Like many boys, Luis Gabriel Aguilera grew up with cartoons, music, friends and first loves. As he entered his teenage years, he faced the typical questions of adolescence - what kind of person did he want to be? how should he live his life? But for Aguilera, now in his twenties, these questions had a particular urgency. A Mexican immigrant, he came of age in a Polish neighbourhood on the South Side of Chicago that was encroached upon by threats of gangs and drugs. He attended Catholic school and, at age thirteen, began an affair with one of the teachers at the local elementary school. All the while he documented these years in a series of journals, which have now grown into "Gabriel's Fire". Aguilera's memoir is not just an account of race relations and street life in the inner city, nor of the plight of the immigrant and the dilemma of class identity for a "minority" family. "Gabriel's Fire" also movingly recounts the peculiarly daunting and inspiring moments of a particular age, riddled with confusion, desires and duties and recorded by an exceptionally observant and articulate young man.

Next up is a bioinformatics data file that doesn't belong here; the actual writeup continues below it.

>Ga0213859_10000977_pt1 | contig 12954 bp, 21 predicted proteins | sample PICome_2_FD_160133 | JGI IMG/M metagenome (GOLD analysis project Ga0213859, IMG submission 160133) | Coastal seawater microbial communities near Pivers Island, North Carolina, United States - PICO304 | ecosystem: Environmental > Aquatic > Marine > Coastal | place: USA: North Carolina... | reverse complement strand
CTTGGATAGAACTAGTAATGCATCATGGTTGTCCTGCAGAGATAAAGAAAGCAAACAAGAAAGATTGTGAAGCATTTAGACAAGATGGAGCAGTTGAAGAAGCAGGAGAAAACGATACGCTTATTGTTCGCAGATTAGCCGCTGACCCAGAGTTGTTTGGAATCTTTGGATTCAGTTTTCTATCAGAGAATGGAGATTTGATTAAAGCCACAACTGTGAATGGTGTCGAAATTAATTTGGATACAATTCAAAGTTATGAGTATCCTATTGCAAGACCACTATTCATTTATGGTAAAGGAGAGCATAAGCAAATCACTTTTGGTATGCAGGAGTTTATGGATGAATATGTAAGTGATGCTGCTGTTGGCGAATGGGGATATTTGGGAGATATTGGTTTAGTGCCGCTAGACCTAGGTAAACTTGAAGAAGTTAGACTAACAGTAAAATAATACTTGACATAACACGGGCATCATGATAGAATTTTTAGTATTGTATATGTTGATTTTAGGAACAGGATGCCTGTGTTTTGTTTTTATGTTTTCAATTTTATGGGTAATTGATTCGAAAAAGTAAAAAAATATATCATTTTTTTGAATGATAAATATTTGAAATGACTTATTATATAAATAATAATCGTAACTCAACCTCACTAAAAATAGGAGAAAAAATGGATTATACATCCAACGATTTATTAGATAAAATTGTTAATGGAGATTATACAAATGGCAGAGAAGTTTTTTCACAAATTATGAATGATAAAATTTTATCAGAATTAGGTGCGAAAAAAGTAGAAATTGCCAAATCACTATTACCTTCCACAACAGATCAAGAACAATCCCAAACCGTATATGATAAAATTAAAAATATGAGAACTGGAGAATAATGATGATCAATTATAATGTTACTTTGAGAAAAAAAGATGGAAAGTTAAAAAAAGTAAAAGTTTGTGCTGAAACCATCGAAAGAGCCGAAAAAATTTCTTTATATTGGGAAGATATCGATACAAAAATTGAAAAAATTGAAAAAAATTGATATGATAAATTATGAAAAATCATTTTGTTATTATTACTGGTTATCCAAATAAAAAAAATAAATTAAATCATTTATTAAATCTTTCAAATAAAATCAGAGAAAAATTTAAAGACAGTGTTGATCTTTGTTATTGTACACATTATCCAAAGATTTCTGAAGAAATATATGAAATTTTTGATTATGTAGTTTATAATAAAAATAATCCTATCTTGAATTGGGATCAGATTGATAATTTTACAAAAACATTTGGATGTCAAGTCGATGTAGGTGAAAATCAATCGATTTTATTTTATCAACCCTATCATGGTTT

Aguilera writes that he "grew into" the English language when he was eleven or twelve, and his recollections reflect his newfound delight with words - the conversations, arguments, taunts, song lyrics and casual interchanges of his youth are rendered here with an immediacy and directness rare in contemporary memoirs. Both a picture of American culture of the 1980s and 1990s and a coming-of-age story, "Gabriel's Fire" counters mainstream and mass-mediated images of the inner city, Hispanic culture and troubled youth. In its honesty and energy, it is a poignant and compelling story of one man's formative years.